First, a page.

How often have you judged yourself by your looks rather than how you feel? For this average white guy, countless.

If I could go back, all those years, and stand next to twelve year old me, would I have the courage and strength to tell that nervous boy watching all the other children, swimming, laughing, and running—playing shirts v.s. skins—to quit worrying and join in, that it doesn’t matter how chubby you feel, or how different you look, that as long as you love and accept yourself, no words from another can harm you, or would I just sit back and watch, still the observer unable to join the party?

It’s funny how something so simple as taking your shirt off to swim can be so detrimental to a young child’s self esteem and yet as adults we often forget what that was like or rather what external forces beyond our control led us to believe ourselves unworthy of such a simple, yet harrowing task.

As in childhood, so as in adulthood, what we allow to harm us will.

Commercials show us long, slender, sleek models who seem to effortlessly fit in to their surroundings while being rewarded with warm smiles and admiration for seeming perfect.

Television shows and movies give us well manicured, quintessential versions of ourselves that often seem more like science fiction than what actually is.

Billboard ads and magazines are placed conveniently to fill all our psyche with blemish-less detail to promote this false sense of unattainable beauty that even when met, there’s ultimately an even whiter teeth formula, or wax to whisk away our imperfection.

It’s a cycle that even before the mind has time to develop, stunts it’s growth and like a cavity begins to decay all sense of self worth.

How often have you judged yourself by your looks rather than how you feel?

For this average white guy, countless.

But it’s taken all those countless times to figure out that it doesn’t matter in the slightest, especially as a child who’s developing.

So would I tell that twelve year old me to take his shirt off and go swimming with the rest of the lot?

I don’t think there is a clear answer other than that instead of telling him what he should or shouldn’t do like all the rest of the world, I’d allow him the opportunity to listen to my story and decide for himself.

But I would say this. Chances are that boy or girl over there thinks there nose is too big or there ears are too small. Chances are that kid who cringes to put on his glasses everyday feels just like you do now, wondering what others will think of what makes him human.

Perhaps I’d reassure him that everybody has stretch marks, even the biggest, strongest athletes. Even his mother, and what could be more beautiful than sacrificing your physical form to grant another life?

But we all figure it out in our own time.

I know he did.

Clearwater Beach Florida

The ability to discover is a gift in itself and it’s that same gift of discovery that makes our individual perception unique.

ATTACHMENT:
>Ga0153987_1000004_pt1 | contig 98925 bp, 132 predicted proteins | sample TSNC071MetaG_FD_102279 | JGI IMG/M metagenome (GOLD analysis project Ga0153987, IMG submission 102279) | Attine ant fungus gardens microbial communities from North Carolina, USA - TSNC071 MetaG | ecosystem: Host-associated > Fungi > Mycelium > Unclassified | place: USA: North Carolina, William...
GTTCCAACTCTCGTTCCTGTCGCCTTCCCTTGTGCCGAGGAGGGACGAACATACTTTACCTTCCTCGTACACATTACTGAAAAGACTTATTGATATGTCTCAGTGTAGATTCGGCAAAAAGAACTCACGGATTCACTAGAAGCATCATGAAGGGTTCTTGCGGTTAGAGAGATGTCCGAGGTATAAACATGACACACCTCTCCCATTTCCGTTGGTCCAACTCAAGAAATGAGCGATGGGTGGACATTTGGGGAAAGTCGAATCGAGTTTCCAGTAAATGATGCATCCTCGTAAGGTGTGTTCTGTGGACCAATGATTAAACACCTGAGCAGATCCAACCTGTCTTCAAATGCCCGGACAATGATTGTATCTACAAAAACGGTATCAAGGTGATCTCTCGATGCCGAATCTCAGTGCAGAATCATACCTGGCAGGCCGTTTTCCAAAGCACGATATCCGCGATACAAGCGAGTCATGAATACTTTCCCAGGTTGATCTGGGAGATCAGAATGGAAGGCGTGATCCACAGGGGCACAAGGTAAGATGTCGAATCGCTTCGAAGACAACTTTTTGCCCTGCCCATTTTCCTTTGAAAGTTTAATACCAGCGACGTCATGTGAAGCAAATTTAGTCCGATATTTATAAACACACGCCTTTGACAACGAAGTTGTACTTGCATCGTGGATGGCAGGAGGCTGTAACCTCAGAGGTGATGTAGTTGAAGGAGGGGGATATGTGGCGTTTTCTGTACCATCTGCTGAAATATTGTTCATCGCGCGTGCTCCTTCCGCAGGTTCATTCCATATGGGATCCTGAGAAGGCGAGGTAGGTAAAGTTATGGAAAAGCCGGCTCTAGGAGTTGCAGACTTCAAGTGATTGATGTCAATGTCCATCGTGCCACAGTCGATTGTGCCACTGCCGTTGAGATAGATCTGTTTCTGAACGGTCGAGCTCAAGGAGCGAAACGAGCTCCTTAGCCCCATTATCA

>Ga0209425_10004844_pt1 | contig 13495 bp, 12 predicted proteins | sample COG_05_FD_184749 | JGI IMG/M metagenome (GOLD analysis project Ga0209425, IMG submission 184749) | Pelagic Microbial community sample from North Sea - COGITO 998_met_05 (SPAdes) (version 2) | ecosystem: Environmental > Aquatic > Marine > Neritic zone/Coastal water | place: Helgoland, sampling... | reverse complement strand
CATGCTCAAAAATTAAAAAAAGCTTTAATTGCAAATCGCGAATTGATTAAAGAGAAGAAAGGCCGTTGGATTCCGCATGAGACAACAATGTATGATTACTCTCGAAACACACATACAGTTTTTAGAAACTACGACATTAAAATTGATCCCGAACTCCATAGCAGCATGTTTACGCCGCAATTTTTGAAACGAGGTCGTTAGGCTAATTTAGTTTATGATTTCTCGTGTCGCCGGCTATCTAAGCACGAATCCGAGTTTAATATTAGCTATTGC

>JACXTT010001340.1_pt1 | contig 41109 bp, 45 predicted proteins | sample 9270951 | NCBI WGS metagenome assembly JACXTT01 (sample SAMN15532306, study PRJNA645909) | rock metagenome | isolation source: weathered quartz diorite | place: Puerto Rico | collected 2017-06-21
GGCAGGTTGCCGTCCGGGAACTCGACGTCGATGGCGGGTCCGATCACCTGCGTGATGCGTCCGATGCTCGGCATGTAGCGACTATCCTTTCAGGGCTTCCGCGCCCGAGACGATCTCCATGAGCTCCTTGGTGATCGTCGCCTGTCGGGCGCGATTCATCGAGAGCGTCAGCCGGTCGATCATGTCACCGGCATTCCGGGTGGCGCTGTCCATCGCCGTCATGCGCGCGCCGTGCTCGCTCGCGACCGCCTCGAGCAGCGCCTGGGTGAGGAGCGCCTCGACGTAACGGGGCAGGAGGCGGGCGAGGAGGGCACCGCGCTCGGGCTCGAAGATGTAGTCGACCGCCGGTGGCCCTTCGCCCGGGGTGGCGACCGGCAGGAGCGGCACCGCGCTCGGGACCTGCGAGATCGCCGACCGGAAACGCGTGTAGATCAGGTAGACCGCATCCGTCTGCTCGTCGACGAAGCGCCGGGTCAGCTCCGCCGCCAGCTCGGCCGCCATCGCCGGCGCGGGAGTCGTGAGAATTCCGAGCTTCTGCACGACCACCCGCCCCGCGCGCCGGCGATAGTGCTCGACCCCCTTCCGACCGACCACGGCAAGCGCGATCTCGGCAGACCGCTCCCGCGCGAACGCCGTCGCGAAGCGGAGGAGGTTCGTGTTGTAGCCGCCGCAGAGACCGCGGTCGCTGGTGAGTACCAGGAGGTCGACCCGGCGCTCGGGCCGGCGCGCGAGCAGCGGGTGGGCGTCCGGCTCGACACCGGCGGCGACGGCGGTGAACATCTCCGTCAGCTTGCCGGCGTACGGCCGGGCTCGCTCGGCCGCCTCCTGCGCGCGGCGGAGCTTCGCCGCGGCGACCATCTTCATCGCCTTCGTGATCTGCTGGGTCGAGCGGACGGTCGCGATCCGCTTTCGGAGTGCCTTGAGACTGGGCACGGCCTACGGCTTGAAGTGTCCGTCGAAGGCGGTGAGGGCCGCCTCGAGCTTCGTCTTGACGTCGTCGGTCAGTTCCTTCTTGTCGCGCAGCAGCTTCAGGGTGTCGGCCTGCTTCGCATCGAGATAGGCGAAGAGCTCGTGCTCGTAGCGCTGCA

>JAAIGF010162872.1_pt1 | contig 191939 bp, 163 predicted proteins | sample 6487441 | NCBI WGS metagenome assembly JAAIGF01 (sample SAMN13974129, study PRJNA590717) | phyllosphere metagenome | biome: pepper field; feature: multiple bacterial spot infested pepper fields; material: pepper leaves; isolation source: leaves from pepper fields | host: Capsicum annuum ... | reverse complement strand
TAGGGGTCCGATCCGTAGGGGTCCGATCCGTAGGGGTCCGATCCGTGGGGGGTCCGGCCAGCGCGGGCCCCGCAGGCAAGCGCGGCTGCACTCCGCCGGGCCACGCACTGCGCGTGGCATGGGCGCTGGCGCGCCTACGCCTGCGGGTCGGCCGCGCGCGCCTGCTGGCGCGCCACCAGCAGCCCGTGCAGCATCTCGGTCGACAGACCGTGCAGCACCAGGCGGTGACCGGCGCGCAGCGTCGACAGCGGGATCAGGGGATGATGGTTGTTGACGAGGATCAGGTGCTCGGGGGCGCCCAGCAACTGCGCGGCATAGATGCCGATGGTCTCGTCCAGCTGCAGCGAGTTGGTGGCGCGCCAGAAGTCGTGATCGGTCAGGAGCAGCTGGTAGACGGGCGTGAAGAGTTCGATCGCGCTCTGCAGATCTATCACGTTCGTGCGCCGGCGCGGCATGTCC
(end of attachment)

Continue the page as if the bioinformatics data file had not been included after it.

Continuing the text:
Have you ever noticed that the thing you are most excited to share with another person, be it a new book, movie, podcast, idea, or what you think happens to be something to be considered “the greatest,” that their excitement never quite matches your own?

Of course you have. We’re all human.

And have you ever noticed that upon showcasing this thought or idea to another that when you do, their reaction never quite lives up to your expectation, which leaves you feeling either hurt or discouraged?

I will not take it upon myself to assume that you have though I will tell you this: I have.

And it’s a very tough thing to understand.

In the moment of realization that your appreciation for something you deem extraordinary hasn’t been deeply felt in the same way by another can often cause conflict, misunderstanding, and judgement—that is reactionary rather than honest.

Instead of expressing our pain for what seems a lack of appreciation in the moment, we often turn to criticism, which is in itself a form of false pride.

Rather than saying, “I’m confused as to why you don’t feel the way I do about what I’m showing you,” one says, “well, of course you don’t get it,” or more often than not, we say nothing, letting our emotions fester to distress and shame.

In the Alchemist, Paulo Coelho writes: “It’s not what enters men’s mouths that’s evil, it’s what comes out of their mouths that is.”

Well if that’s not the boldest yet truest statement to have ever been penned than I implore you to enlighten me as I’ve found myself in this predicament more times than I am willing to admit.

My point is, we can’t expect another’s reaction to mirror our own.

We shouldn’t expect them to for the simple fact that they are their own person, with their own background, beliefs, and experiences that before judgement deserve appreciation and due time to process and articulate what is being presented.

What took the time to find, understand, and appreciate should also be granted—the time—to another.

It’s like telling someone rather than suggesting someone read a book.

Your willingness to share does not determine one’s willingness to receive.

It’s like giving someone the answer without allowing them to solve the equation.

The ability to discover is a gift in itself and it’s that same gift of discovery that makes our individual perception unique.

So the next time you offer someone a gift, regardless of their reaction, remember who you’re sharing it with and why you chose them to share it with you all over again.

I think then you will find an even deeper appreciation for yourself and another.

Santa Monica. September 6, 2020